“One of our eventual jobs will be to really drill down on the actual impact of all of this. The challenge is identifying where it really impacts our national security. We don’t have established standards right now,” the State official noted.
A key part of the center’s future work will also be building a network of NGOs, think tanks, and experts in frontline states like the Baltics and Ukraine — much like it has with groups that counter violent extremism — and providing grant money to their initiatives.
As for practical advice to the U.S., experts say both the technical and narrative strands of disinformation must be considered.
According to Sārts, working on ways to block bot systems from amplifying “fake news” would be useful, but most resources should be dedicated to being “proactive on our own goals, narratives, ideas, values, which I think is more effective than spending the resources in countering.”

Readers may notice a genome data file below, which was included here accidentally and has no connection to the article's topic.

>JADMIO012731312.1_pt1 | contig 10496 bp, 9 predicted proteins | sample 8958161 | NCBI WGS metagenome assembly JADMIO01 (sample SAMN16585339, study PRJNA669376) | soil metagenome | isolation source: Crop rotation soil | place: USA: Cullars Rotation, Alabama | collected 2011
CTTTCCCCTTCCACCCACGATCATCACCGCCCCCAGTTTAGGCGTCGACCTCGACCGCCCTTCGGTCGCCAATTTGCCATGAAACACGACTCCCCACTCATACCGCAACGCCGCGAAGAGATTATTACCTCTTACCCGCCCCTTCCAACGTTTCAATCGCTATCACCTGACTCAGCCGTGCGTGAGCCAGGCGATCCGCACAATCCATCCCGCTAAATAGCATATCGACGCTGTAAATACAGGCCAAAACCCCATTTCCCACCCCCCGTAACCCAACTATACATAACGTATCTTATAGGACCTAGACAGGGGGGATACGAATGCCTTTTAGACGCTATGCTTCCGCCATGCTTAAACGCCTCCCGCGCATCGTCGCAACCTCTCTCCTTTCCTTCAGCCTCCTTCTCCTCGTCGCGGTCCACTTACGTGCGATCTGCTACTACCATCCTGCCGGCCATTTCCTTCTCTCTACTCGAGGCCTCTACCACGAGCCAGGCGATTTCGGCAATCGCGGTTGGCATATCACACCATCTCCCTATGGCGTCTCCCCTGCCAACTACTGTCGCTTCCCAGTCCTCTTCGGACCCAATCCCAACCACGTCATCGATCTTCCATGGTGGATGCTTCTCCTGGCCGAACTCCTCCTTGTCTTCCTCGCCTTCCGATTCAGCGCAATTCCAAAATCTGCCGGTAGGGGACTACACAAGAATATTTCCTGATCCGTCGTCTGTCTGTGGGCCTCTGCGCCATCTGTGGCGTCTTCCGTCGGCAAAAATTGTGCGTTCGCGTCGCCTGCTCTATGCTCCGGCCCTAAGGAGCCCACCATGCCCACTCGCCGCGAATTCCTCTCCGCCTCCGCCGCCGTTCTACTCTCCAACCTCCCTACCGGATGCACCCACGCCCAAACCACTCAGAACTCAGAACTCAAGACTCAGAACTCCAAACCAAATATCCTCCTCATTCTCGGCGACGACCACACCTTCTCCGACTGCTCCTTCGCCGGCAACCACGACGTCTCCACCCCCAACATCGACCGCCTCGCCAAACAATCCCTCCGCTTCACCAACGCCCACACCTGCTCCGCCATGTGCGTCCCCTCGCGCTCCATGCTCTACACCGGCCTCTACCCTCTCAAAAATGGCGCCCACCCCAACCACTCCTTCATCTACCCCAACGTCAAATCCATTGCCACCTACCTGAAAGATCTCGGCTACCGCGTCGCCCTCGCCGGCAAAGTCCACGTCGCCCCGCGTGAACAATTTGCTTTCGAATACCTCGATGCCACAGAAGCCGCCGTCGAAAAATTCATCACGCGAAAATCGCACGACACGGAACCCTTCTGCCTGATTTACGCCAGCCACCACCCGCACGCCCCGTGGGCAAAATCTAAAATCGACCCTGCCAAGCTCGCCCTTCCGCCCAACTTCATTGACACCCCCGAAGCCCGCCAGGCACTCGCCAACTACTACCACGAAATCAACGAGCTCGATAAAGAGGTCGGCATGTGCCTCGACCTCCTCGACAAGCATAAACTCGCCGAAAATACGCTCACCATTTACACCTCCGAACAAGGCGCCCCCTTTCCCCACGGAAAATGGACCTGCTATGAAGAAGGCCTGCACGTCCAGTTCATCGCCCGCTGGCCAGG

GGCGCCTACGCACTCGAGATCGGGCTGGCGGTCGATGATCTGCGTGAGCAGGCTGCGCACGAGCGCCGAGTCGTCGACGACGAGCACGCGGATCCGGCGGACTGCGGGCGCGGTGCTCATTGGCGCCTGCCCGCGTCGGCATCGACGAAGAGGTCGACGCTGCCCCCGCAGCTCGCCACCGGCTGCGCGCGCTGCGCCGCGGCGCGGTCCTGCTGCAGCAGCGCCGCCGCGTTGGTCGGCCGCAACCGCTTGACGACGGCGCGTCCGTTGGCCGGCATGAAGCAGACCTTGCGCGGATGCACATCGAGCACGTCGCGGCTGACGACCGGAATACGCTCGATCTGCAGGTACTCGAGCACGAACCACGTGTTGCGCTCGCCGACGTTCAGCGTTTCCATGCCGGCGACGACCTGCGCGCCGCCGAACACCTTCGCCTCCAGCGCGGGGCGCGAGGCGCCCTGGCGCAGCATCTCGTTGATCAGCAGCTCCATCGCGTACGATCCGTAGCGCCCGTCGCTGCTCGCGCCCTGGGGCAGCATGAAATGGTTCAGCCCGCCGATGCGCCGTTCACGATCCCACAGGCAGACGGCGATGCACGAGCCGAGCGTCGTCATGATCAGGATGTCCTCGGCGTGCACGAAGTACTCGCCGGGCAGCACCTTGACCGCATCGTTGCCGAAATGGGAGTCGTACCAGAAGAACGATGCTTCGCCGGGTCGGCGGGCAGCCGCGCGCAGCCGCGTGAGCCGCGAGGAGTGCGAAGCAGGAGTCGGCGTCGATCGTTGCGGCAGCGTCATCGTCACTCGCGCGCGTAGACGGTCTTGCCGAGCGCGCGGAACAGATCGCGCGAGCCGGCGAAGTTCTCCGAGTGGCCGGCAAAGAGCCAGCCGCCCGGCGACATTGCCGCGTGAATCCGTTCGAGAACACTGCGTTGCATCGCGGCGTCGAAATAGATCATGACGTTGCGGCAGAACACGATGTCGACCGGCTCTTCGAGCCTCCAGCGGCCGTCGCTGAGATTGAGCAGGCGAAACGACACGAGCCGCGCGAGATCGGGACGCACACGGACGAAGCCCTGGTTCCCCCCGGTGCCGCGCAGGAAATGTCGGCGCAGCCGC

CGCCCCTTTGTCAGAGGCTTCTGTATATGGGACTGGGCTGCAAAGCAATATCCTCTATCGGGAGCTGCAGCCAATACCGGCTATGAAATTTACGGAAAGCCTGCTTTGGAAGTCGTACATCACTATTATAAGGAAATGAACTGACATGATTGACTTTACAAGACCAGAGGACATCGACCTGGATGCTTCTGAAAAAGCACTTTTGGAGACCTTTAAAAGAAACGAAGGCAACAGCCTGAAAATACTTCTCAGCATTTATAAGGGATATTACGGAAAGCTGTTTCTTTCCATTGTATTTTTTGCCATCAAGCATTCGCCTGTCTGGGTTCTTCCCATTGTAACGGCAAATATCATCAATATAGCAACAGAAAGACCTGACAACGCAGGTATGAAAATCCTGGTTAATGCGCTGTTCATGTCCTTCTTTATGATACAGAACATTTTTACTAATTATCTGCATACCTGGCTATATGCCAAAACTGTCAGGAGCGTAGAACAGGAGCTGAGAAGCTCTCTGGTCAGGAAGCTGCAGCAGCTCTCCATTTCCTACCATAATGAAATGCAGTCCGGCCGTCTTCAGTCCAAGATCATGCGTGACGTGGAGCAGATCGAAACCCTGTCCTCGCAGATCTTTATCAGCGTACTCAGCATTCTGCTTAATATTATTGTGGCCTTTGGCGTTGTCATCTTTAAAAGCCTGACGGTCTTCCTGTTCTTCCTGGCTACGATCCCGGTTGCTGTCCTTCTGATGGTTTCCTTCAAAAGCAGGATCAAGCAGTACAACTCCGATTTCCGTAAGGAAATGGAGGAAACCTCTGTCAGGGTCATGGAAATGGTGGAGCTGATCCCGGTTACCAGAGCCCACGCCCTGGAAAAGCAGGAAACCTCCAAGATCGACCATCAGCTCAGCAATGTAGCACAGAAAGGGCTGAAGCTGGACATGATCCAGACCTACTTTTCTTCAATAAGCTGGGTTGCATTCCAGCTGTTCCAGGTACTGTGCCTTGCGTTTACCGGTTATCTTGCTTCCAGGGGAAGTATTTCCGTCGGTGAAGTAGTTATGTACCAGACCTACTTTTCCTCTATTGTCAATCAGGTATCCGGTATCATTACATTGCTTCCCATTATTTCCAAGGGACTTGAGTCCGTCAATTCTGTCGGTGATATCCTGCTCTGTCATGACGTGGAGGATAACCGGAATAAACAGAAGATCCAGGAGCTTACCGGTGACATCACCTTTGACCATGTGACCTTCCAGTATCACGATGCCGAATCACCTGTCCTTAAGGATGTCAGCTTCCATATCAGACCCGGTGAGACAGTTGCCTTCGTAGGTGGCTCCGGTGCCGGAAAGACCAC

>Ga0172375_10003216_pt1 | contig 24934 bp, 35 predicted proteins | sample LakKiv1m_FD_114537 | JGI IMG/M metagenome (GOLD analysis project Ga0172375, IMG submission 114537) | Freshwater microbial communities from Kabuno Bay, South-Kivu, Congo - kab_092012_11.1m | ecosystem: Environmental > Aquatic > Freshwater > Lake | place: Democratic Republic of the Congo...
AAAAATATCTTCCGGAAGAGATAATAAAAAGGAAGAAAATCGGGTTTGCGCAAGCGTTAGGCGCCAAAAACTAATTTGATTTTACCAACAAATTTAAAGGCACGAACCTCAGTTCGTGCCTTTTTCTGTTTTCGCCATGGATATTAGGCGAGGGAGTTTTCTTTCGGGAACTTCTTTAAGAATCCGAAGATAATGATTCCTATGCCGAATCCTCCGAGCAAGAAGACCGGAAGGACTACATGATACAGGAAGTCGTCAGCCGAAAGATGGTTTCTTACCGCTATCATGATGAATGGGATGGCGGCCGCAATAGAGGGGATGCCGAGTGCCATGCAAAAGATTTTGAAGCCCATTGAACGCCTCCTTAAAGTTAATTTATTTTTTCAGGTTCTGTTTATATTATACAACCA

The U.S. should leverage its intelligence partnerships with allies to ground its efforts going forward, said Daniel Hoffman, a former CIA chief of station. “For the U.S., first it would be important to engage with our intelligence liaison partners to track what they are learning from Russian efforts to mount covert influence cyber operations including best cyber counter measure practices,” he said.
At the GEC, what will be the best counter-disinformation strategy for the U.S. is still under debate. But it is clear the U.S. has to step up its game as the Kremlin — and other adversaries — seek to exploit divisions within society through influence and disinformation operations.
“We’re only just beginning to think critically of systems, algorithms, and people who are serving us all of this propaganda and disinformation. But we’re not going to have the luxury of just studying this,” the State Department official said. “It’s like the 1940s and 1950s institution building of the U.S. national security apparatus. This office is one of those experiments.”